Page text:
Parents are often said to be the first and best teachers a child has. Research supports this notion and shows that the influence parents have on their children’s education begins as early as preschool. Parental influence also goes beyond the parent-child relationship and includes parental characteristics, education and income, as well as how parents interact with their children and their children’s schools.
According to researchers Kathleen Cotton and Karen Reed Wikelund, “parental involvement in children’s learning is positively related to achievement” for all types and ages of students, and the more intense this involvement, the better the effects. There is an even greater effect for African-American students, a Duke University study claims. Joyce Epstein, the director of the Center on School, Family and Community Partnerships at Johns Hopkins University, identifies six types of parental involvement -- effective parenting, two-way communication with the school, volunteerism at the school, assisting with homework, participating in school governance and utilizing community resources.
In a meta-anlaysis, Harvard professor William H. Jeynes discovered parental expectations have the largest effect on student academic achievement. Professor Douglas B. Downey of Ohio State University presents arguments that this is particularly true when parents combine responsiveness and warmth with their high expectations. There are potential continued benefits to this, as there is some evidence that this is a cyclical relationship and that prior student achievement affects parental expectations, according to Julie Grossman, Megan Kuhn-McKearin and William Strein with the University of Maryland.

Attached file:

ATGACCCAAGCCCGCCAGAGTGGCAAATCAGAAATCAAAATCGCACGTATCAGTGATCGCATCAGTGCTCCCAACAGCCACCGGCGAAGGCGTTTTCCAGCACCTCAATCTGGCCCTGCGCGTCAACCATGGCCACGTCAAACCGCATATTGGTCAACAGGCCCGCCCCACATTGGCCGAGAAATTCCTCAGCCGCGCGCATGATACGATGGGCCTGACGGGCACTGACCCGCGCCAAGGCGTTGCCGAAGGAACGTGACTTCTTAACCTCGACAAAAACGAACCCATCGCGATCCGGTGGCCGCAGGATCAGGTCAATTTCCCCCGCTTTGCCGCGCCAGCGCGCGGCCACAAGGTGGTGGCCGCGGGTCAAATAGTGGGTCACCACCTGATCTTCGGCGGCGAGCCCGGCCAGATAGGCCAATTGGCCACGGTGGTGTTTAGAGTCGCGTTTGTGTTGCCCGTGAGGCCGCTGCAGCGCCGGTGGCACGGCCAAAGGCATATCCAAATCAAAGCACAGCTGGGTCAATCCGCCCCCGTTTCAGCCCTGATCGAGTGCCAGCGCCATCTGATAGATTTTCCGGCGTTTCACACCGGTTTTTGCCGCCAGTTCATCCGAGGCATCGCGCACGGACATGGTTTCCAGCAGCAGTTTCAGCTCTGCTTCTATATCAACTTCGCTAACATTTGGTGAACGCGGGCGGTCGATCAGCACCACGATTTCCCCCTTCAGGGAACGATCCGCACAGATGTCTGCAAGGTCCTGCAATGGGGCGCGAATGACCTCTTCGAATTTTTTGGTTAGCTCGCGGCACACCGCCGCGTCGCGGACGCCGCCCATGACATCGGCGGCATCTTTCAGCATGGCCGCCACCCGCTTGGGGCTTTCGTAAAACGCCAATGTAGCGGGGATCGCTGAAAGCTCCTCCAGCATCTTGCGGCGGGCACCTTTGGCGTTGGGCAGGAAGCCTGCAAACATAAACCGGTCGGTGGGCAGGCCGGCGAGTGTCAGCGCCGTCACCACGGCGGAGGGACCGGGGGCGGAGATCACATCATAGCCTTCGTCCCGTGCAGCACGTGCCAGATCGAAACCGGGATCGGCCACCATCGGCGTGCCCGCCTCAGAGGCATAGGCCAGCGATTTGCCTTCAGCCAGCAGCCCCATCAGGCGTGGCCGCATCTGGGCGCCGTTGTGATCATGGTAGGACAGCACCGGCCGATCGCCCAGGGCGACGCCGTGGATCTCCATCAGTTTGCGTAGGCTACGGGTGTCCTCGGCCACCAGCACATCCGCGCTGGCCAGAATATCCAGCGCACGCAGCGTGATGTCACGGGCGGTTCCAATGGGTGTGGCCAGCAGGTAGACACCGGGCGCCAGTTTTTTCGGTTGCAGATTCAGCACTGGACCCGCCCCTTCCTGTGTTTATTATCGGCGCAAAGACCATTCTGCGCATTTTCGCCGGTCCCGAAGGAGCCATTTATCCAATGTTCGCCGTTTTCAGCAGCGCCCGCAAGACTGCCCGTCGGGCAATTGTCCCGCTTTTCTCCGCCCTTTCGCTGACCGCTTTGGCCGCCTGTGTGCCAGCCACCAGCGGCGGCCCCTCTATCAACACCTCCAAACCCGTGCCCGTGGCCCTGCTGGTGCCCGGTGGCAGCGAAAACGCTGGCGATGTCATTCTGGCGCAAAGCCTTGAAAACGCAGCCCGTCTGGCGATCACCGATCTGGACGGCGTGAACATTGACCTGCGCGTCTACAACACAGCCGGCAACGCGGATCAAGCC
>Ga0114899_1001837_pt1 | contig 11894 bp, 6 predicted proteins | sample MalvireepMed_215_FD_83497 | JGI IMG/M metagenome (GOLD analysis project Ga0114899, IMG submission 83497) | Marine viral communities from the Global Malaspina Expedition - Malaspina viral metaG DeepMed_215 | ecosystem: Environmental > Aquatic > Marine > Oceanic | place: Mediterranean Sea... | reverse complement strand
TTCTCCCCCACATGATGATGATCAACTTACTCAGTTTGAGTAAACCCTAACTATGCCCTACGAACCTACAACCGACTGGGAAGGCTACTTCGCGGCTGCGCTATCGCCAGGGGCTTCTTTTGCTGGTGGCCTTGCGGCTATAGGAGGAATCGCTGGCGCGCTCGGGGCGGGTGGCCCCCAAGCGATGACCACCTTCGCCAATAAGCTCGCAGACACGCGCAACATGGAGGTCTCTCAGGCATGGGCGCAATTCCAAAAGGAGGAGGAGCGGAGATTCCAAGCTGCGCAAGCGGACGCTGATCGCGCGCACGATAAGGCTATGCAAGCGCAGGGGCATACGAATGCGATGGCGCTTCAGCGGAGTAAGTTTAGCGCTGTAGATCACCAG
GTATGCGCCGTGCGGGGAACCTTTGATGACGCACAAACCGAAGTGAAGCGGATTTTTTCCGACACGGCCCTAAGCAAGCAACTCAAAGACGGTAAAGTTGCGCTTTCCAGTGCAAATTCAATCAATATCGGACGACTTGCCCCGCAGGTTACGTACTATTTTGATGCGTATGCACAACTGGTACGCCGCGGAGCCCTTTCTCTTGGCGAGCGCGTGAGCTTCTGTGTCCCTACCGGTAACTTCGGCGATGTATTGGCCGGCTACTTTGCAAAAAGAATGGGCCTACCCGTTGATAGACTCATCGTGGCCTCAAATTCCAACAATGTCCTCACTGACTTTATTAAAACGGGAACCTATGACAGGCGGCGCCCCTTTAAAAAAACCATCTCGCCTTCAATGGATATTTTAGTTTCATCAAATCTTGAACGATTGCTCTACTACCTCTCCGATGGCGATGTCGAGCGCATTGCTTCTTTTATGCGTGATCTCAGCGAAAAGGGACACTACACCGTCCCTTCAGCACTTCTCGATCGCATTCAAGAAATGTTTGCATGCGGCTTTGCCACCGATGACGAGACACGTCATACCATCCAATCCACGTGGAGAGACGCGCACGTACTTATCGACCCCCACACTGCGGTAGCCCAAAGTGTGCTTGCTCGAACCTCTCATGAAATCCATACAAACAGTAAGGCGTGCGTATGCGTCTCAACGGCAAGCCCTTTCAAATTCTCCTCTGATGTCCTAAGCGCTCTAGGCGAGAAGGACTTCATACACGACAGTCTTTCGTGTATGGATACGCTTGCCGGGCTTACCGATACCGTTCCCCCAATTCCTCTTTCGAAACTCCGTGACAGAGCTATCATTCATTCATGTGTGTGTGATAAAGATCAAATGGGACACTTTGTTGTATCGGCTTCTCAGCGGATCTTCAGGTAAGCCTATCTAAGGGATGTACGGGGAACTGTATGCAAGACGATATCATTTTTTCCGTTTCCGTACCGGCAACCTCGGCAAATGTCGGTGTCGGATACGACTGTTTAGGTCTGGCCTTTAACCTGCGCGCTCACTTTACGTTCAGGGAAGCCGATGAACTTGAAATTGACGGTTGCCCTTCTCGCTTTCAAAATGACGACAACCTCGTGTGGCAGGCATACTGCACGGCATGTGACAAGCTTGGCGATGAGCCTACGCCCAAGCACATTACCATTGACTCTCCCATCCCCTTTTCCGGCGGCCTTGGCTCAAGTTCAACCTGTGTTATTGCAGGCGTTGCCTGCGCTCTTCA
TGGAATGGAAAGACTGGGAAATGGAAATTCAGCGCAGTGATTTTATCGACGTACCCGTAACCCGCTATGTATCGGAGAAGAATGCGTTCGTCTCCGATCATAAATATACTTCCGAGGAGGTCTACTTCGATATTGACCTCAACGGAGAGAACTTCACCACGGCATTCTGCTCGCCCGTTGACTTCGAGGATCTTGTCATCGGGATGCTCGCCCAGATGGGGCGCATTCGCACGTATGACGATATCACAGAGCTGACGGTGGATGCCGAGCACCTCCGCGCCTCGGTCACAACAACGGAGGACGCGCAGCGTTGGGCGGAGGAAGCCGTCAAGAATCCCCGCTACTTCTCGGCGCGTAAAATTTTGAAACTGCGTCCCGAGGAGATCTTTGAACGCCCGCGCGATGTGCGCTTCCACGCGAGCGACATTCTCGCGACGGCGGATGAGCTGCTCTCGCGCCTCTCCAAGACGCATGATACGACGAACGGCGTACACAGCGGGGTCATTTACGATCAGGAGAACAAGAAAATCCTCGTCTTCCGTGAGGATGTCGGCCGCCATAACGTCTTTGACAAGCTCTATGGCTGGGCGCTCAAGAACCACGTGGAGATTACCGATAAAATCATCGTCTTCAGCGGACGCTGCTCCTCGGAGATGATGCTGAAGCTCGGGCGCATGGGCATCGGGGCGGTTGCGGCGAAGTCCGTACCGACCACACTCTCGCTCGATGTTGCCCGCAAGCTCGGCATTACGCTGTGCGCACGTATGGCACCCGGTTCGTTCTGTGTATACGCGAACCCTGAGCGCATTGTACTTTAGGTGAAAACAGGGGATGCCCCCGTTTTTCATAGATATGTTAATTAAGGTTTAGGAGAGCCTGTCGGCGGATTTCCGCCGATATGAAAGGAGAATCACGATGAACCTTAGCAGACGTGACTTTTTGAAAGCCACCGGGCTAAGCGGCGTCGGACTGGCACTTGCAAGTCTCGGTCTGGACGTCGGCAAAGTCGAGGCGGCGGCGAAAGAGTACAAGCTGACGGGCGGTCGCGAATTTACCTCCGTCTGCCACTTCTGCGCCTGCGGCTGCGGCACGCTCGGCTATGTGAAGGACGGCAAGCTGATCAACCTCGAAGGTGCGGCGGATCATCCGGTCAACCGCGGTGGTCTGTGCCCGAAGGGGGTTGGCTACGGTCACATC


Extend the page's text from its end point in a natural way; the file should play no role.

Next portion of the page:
Parental Education and Income
The more educated the parents, the greater the influence on their child’s school performance, in part because they provide their children with more outside educational opportunities, according to University of Michigan professors Eccles and Davis-Kean, and because they understand what types of decisions need to be made as early as middle school. The New York Times reported that the children of college-educated mothers scored higher at age 3 than those whose mothers dropped out of school. According to Professor Davis-Kean, higher parental income is also a predictor of academic achievement.
The connection parents have with their children’s school is also important to academic success. The National Education Association website points out ways schools can support parents, such as outlining what’s expected of parents, communicating with parents regarding what children are learning and providing an assortment of opportunities for parents to meet with school personnel. As Professor Hill of Duke University puts it, “In order for children to reach their potential, they need their parents as informed advocates.”